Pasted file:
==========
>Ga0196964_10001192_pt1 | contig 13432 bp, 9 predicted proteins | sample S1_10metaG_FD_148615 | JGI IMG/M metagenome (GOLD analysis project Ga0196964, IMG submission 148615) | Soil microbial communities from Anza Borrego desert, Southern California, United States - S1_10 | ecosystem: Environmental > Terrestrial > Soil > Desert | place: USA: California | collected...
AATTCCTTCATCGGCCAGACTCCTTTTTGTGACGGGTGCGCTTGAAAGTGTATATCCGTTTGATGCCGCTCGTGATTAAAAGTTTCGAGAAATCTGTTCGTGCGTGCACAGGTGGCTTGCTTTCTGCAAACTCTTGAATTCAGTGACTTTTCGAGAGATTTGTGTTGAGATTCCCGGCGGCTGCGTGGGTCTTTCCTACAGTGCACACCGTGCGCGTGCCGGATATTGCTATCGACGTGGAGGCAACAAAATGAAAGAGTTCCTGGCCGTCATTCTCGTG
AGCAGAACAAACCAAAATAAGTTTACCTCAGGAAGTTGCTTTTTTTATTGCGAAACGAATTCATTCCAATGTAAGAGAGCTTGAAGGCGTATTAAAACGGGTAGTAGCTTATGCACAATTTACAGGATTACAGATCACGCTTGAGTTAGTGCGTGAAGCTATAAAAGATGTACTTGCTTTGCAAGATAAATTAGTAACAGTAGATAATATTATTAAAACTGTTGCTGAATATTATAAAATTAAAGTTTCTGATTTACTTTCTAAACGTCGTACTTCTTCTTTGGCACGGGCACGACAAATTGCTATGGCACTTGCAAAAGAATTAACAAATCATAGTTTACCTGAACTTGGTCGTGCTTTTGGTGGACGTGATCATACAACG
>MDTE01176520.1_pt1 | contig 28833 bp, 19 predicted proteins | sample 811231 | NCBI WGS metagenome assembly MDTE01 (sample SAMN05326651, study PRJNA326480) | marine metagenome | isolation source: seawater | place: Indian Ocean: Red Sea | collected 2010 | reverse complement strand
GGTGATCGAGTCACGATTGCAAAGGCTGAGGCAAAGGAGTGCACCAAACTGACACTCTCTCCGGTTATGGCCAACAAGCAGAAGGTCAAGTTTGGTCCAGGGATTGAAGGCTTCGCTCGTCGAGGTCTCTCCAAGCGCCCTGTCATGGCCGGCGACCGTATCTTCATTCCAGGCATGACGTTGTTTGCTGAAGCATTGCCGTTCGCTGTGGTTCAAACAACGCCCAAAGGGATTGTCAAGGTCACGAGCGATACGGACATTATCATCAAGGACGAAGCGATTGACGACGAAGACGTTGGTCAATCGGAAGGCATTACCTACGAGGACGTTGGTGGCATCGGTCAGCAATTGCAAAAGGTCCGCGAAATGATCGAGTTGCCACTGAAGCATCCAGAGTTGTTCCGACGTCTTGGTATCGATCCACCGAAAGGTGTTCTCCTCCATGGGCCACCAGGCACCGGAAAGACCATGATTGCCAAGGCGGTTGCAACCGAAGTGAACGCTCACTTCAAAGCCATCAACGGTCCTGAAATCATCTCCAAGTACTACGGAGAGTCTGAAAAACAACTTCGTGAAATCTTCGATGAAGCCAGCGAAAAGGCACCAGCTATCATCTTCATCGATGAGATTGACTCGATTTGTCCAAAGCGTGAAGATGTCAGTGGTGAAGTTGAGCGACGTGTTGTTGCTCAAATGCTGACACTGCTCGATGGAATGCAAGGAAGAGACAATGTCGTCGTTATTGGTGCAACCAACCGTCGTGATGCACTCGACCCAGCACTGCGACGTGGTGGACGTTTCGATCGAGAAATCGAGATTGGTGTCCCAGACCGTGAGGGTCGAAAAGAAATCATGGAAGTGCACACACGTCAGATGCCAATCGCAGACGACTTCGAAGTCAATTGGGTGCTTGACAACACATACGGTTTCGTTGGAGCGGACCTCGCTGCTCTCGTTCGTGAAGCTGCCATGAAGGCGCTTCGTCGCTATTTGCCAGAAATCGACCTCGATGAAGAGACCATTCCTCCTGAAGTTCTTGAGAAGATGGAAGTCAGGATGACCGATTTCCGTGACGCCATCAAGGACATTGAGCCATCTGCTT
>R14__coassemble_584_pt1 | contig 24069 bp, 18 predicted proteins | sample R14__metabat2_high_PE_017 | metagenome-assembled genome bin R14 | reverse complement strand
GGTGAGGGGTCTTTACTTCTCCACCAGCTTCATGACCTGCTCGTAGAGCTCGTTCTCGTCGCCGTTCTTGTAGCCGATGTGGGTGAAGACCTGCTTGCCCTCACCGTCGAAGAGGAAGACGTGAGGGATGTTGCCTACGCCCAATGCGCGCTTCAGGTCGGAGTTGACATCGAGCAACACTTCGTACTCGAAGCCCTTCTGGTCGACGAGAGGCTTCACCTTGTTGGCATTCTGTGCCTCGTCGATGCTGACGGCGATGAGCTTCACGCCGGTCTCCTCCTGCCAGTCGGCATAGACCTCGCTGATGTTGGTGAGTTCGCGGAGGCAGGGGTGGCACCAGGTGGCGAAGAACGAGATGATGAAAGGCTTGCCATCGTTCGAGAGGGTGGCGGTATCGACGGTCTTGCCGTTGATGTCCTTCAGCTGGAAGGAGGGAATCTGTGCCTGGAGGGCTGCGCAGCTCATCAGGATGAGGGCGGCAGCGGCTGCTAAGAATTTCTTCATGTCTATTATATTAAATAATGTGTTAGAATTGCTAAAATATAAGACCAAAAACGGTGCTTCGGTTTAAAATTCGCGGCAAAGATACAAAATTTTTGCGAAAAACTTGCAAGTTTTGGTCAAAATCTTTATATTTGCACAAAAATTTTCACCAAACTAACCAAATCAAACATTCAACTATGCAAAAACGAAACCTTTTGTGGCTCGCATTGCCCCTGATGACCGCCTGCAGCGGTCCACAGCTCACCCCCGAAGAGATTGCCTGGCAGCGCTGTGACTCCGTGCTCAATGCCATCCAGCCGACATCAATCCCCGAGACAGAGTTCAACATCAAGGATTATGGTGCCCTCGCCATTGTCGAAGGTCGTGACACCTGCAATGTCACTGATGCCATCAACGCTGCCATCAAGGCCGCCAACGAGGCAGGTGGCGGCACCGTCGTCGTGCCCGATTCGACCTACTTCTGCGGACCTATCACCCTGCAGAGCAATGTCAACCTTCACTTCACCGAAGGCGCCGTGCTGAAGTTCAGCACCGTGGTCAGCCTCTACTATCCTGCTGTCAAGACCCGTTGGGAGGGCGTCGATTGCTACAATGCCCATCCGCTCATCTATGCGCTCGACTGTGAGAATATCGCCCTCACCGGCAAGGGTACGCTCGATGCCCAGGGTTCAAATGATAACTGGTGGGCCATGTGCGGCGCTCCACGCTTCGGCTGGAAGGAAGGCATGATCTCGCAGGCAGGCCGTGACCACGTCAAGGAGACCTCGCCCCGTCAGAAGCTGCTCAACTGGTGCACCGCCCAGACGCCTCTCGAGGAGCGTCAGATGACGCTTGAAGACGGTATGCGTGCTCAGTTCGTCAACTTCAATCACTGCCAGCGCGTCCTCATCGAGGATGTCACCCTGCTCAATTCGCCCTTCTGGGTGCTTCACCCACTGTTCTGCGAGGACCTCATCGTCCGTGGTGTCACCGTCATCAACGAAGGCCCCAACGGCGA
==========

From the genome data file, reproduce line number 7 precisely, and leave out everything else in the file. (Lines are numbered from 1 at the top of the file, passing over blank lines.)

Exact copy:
GGTGAGGGGTCTTTACTTCTCCACCAGCTTCATGACCTGCTCGTAGAGCTCGTTCTCGTCGCCGTTCTTGTAGCCGATGTGGGTGAAGACCTGCTTGCCCTCACCGTCGAAGAGGAAGACGTGAGGGATGTTGCCTACGCCCAATGCGCGCTTCAGGTCGGAGTTGACATCGAGCAACACTTCGTACTCGAAGCCCTTCTGGTCGACGAGAGGCTTCACCTTGTTGGCATTCTGTGCCTCGTCGATGCTGACGGCGATGAGCTTCACGCCGGTCTCCTCCTGCCAGTCGGCATAGACCTCGCTGATGTTGGTGAGTTCGCGGAGGCAGGGGTGGCACCAGGTGGCGAAGAACGAGATGATGAAAGGCTTGCCATCGTTCGAGAGGGTGGCGGTATCGACGGTCTTGCCGTTGATGTCCTTCAGCTGGAAGGAGGGAATCTGTGCCTGGAGGGCTGCGCAGCTCATCAGGATGAGGGCGGCAGCGGCTGCTAAGAATTTCTTCATGTCTATTATATTAAATAATGTGTTAGAATTGCTAAAATATAAGACCAAAAACGGTGCTTCGGTTTAAAATTCGCGGCAAAGATACAAAATTTTTGCGAAAAACTTGCAAGTTTTGGTCAAAATCTTTATATTTGCACAAAAATTTTCACCAAACTAACCAAATCAAACATTCAACTATGCAAAAACGAAACCTTTTGTGGCTCGCATTGCCCCTGATGACCGCCTGCAGCGGTCCACAGCTCACCCCCGAAGAGATTGCCTGGCAGCGCTGTGACTCCGTGCTCAATGCCATCCAGCCGACATCAATCCCCGAGACAGAGTTCAACATCAAGGATTATGGTGCCCTCGCCATTGTCGAAGGTCGTGACACCTGCAATGTCACTGATGCCATCAACGCTGCCATCAAGGCCGCCAACGAGGCAGGTGGCGGCACCGTCGTCGTGCCCGATTCGACCTACTTCTGCGGACCTATCACCCTGCAGAGCAATGTCAACCTTCACTTCACCGAAGGCGCCGTGCTGAAGTTCAGCACCGTGGTCAGCCTCTACTATCCTGCTGTCAAGACCCGTTGGGAGGGCGTCGATTGCTACAATGCCCATCCGCTCATCTATGCGCTCGACTGTGAGAATATCGCCCTCACCGGCAAGGGTACGCTCGATGCCCAGGGTTCAAATGATAACTGGTGGGCCATGTGCGGCGCTCCACGCTTCGGCTGGAAGGAAGGCATGATCTCGCAGGCAGGCCGTGACCACGTCAAGGAGACCTCGCCCCGTCAGAAGCTGCTCAACTGGTGCACCGCCCAGACGCCTCTCGAGGAGCGTCAGATGACGCTTGAAGACGGTATGCGTGCTCAGTTCGTCAACTTCAATCACTGCCAGCGCGTCCTCATCGAGGATGTCACCCTGCTCAATTCGCCCTTCTGGGTGCTTCACCCACTGTTCTGCGAGGACCTCATCGTCCGTGGTGTCACCGTCATCAACGAAGGCCCCAACGGCGA